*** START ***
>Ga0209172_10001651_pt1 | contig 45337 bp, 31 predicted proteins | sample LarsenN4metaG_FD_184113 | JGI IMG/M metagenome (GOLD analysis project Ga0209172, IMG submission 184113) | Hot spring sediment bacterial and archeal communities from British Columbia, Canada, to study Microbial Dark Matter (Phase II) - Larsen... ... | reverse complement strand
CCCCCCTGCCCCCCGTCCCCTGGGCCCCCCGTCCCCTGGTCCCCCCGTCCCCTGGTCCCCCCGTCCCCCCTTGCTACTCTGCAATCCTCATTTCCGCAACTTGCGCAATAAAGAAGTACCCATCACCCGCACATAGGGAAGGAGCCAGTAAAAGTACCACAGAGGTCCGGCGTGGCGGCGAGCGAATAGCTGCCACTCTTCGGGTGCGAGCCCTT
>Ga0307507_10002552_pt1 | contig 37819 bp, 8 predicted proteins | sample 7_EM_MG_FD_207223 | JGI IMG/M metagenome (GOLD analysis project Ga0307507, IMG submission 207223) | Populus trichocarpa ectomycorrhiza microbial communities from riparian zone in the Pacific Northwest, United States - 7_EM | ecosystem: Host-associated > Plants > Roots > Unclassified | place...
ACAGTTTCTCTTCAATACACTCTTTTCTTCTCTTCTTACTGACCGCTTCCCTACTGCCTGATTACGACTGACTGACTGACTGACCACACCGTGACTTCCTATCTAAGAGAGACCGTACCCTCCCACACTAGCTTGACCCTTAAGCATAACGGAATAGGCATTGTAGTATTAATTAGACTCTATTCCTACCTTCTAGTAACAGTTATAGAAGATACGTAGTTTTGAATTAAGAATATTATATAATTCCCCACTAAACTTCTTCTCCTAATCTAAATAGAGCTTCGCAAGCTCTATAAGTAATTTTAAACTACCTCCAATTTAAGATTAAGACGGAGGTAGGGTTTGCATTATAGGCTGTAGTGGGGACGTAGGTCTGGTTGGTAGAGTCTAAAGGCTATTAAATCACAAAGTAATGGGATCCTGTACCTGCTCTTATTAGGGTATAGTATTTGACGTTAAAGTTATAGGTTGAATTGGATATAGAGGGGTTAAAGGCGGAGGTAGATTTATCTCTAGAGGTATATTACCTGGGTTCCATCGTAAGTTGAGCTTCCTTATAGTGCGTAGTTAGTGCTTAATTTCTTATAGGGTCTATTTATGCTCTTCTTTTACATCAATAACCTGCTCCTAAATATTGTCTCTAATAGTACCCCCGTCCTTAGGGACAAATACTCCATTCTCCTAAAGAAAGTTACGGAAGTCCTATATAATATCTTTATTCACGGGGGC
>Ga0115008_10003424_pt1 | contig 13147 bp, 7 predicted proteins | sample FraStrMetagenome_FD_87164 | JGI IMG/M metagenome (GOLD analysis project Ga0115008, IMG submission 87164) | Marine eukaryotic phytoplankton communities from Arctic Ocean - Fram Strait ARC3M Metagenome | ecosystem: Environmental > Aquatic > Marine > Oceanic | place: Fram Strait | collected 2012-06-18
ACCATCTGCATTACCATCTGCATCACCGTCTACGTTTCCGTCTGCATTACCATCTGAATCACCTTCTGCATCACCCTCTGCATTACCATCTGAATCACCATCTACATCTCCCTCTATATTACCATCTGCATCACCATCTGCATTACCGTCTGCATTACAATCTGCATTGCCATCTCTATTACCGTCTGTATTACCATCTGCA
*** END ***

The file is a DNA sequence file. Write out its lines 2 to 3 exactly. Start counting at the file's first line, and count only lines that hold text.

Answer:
CCCCCCTGCCCCCCGTCCCCTGGGCCCCCCGTCCCCTGGTCCCCCCGTCCCCTGGTCCCCCCGTCCCCCCTTGCTACTCTGCAATCCTCATTTCCGCAACTTGCGCAATAAAGAAGTACCCATCACCCGCACATAGGGAAGGAGCCAGTAAAAGTACCACAGAGGTCCGGCGTGGCGGCGAGCGAATAGCTGCCACTCTTCGGGTGCGAGCCCTT
>Ga0307507_10002552_pt1 | contig 37819 bp, 8 predicted proteins | sample 7_EM_MG_FD_207223 | JGI IMG/M metagenome (GOLD analysis project Ga0307507, IMG submission 207223) | Populus trichocarpa ectomycorrhiza microbial communities from riparian zone in the Pacific Northwest, United States - 7_EM | ecosystem: Host-associated > Plants > Roots > Unclassified | place...